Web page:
The judge presiding over the perjury trial of former White House aide Michael K. Deaver rejected a Justice Department plea yesterday to admonish Deaver's prosecutor for his attempt to get a Canadian diplomat to testify.

Saying he failed to see "anything wrong, unethical or improper" with the effort, U.S. District Court Judge Thomas Penfield Jackson brushed aside arguments that the attempt by independent counsel Whitney North Seymour Jr. to secure the testimony of Canadian Ambassador Allan E. Gotlieb had created an international incident. Jackson suggested that Canada may have "engineered" its own professed embarrassment over the incident.

The judge's comments came shortly after lawyers agreed on a panel of seven men and nine women to hear the five counts of perjury against Deaver. The panel, which includes four alternates, is expected to be sworn in this morning for a trial that the judge has said will last three to five weeks.

With the jury dismissed, the judge turned to what he called "the Canadian overture." The acrimony between Seymour and lawyers for Deaver, President Reagan's former deputy chief of staff, then resurfaced.

Despite arguments by Justice Department lawyer David Anderson and chief defense lawyer Herbert J. Miller Jr. that Seymour had threatened the Canadians, the judge sided with Seymour. He noted that the prosecutor's dealings with Stuart F. Pierson, a Washington lawyer for the Canadian government, apparently had that country's blessing and said the alleged threat to Canada was nothing more than typical language used by many lawyers.

In an Oct. 3 letter to Pierson, Seymour said he would be "forced . . . to place much greater emphasis at trial on the unlawful acts engaged in by Deaver when he was working for the Canadian government" if Gotlieb did not testify.

Deaver, who counted Canada among his lobbying clients after he left the White House in 1985, was infuriated by the remark, his lawyer said, because it implied that he had committed crimes for which he hasn't been charged. "I say, your honor, it is wrong," Miller said, refusing to back down from his charge of improper conduct by the prosecutor.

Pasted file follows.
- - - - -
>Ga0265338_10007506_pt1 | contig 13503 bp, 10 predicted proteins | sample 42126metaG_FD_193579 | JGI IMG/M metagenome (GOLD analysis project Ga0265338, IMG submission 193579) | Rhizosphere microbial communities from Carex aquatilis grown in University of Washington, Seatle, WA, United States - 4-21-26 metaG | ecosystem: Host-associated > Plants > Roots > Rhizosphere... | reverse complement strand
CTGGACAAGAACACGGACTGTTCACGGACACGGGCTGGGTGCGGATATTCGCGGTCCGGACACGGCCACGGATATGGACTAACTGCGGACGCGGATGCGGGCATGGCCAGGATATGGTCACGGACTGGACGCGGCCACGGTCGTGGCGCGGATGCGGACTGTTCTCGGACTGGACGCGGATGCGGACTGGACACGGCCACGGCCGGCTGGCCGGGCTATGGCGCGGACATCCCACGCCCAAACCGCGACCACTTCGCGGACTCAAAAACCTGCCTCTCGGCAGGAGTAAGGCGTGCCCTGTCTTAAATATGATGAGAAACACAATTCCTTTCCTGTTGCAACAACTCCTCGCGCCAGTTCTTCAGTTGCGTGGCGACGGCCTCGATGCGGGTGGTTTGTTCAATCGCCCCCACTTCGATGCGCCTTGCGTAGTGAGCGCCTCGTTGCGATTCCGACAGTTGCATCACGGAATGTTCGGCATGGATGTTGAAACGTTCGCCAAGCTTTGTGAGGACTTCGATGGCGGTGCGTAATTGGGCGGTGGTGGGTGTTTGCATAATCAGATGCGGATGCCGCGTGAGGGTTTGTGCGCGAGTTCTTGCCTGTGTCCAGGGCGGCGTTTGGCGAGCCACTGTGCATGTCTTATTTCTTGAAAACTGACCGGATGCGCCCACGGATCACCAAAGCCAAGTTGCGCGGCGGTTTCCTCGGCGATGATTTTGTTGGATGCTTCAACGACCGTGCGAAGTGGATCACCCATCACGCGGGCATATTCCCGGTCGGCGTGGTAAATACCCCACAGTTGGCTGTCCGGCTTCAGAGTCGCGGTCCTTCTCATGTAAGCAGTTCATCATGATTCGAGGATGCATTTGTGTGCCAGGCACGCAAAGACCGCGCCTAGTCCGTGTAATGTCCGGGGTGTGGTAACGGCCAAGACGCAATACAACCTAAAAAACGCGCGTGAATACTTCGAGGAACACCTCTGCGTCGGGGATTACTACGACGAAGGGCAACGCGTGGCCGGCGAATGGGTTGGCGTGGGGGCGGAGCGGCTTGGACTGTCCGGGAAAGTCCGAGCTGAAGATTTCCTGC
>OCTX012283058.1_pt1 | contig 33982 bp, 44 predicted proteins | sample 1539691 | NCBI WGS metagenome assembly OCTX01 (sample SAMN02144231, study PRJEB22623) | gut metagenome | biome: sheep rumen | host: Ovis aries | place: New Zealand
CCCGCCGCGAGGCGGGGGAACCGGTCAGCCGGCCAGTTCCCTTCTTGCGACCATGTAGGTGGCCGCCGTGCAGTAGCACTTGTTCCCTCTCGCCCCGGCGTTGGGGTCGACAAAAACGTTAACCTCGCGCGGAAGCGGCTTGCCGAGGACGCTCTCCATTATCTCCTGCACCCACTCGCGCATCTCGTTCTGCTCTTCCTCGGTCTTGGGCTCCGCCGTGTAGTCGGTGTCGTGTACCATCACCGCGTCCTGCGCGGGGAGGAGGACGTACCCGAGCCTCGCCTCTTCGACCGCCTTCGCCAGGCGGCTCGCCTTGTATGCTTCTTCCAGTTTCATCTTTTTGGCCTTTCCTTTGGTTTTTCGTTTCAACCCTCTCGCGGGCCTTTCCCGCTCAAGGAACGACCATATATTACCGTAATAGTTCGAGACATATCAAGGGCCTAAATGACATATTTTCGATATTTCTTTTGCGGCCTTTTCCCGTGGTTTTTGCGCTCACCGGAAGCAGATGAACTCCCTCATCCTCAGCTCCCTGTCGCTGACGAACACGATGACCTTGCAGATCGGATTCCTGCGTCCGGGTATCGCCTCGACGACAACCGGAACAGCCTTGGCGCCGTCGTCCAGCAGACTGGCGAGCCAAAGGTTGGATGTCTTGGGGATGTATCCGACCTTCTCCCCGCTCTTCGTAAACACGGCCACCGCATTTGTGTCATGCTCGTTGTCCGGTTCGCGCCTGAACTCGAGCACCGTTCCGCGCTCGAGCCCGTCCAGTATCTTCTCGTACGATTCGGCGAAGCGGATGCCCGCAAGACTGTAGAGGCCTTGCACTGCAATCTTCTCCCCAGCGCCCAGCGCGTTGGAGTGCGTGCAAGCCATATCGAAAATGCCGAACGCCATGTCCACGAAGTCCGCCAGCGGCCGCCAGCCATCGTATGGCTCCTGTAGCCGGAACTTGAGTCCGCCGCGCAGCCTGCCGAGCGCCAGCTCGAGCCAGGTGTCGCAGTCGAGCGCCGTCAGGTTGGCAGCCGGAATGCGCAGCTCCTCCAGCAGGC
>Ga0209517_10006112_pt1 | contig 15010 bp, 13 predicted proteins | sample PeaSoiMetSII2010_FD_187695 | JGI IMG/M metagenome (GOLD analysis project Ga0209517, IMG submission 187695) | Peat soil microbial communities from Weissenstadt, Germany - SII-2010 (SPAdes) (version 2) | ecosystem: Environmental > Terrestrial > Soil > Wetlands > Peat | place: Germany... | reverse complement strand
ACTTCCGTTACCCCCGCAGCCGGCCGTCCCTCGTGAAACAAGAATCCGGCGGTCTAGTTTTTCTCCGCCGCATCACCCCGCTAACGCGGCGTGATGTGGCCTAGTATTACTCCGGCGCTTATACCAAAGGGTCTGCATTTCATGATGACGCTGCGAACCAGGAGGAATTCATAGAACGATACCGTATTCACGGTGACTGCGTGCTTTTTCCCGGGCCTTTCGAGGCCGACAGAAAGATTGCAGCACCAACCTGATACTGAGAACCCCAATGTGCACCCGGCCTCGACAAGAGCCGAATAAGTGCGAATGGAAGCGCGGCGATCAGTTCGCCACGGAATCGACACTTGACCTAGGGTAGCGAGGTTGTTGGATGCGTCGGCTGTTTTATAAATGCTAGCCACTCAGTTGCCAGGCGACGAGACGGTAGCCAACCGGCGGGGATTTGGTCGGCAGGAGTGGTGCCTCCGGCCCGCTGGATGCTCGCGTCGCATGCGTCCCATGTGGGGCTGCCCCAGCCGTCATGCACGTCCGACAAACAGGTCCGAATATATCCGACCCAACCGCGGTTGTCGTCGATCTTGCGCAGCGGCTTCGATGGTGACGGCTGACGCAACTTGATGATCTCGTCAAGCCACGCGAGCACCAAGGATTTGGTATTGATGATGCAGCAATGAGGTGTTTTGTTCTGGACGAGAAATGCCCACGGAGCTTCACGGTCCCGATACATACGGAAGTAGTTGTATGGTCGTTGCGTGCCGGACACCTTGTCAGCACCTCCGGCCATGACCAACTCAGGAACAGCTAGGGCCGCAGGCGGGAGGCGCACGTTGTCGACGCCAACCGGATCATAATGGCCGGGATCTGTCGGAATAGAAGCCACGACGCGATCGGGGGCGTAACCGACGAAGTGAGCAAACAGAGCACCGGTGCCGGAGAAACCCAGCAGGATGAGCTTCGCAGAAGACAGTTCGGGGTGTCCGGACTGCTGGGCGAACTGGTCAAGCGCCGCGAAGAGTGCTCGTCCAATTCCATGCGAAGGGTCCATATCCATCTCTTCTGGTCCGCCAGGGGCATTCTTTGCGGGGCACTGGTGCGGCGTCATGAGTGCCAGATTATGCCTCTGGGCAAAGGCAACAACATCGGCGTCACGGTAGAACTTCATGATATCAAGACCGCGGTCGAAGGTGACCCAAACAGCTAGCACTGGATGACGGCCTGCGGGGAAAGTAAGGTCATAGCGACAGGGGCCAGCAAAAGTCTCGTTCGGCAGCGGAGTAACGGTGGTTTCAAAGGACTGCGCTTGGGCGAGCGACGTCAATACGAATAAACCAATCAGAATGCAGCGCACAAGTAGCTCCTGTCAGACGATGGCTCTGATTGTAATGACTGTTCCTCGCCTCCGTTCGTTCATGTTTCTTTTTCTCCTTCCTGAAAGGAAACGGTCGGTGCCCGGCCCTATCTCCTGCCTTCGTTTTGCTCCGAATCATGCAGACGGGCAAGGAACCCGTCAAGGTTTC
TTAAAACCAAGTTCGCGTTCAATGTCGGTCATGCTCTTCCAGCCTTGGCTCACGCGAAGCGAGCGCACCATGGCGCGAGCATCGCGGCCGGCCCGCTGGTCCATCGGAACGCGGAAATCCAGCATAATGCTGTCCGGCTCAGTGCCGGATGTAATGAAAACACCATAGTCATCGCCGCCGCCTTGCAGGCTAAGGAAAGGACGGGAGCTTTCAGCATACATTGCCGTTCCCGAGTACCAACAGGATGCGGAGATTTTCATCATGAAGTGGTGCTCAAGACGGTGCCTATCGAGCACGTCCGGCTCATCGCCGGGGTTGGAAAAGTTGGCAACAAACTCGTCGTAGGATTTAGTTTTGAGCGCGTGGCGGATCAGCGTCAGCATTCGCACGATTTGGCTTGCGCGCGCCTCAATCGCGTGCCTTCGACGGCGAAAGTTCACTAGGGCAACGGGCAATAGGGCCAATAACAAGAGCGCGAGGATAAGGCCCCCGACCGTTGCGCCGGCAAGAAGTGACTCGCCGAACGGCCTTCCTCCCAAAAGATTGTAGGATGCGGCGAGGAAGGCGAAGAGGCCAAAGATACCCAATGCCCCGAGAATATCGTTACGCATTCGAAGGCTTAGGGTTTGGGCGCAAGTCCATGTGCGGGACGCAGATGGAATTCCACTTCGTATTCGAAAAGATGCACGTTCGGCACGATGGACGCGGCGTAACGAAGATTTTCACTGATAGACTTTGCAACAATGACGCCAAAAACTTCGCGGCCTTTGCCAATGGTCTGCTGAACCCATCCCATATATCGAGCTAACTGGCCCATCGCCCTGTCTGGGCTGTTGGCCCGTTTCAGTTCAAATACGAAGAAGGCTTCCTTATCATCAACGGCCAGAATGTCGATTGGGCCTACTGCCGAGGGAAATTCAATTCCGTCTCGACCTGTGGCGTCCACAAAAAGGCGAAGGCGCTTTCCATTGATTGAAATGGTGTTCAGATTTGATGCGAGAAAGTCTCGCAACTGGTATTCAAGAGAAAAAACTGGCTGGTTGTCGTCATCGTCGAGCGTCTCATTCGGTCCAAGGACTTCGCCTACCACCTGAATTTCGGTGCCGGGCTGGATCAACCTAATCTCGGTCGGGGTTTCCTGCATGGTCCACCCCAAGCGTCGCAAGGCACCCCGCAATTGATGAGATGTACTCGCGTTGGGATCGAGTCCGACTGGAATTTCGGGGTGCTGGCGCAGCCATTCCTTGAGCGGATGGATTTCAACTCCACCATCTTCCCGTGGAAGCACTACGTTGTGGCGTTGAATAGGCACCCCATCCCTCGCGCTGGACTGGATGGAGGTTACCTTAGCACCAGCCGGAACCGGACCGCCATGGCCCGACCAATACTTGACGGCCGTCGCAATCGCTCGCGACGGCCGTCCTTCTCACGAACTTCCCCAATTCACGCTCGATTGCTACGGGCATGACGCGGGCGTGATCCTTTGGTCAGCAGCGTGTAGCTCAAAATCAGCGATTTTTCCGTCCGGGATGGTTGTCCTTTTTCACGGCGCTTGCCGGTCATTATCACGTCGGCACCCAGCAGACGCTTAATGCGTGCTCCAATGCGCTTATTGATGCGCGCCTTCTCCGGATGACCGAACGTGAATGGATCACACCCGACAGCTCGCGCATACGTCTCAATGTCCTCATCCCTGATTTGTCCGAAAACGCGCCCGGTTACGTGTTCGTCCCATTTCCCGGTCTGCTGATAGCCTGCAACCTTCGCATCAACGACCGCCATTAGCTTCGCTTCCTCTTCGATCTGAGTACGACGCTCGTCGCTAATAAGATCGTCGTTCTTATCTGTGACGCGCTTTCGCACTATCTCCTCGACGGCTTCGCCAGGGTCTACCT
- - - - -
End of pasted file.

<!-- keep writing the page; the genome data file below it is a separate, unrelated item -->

The Canadian government, which earlier had asserted Gotlieb's diplomatic immunity from testifying, filed a formal protest with the State Department over the letter, noting that Jackson had quashed an effort by Seymour to subpoena the ambassador.

That protest triggered yesterday afternoon's request by the Justice Department that Seymour be ordered to send his communications with foreign countries through diplomatic channels and that he be

admonished for his letter to Pierson.

Jackson turned the requests aside, saying in effect that Canada had invited the prosecutor to communicate with it via Pierson. "It's Canada's choice" whether to communicate that way or through the State Department, the judge said.

Jackson also indicated that he will allow Seymour to introduce evidence about "other crimes" that Deaver may have been seeking to shield from investigators when he allegedly lied to a House subcommittee and a federal grand jury. The judge said he would, however, probably issue an order restricting the language that the prosecutor could use in describing the acts to the jury.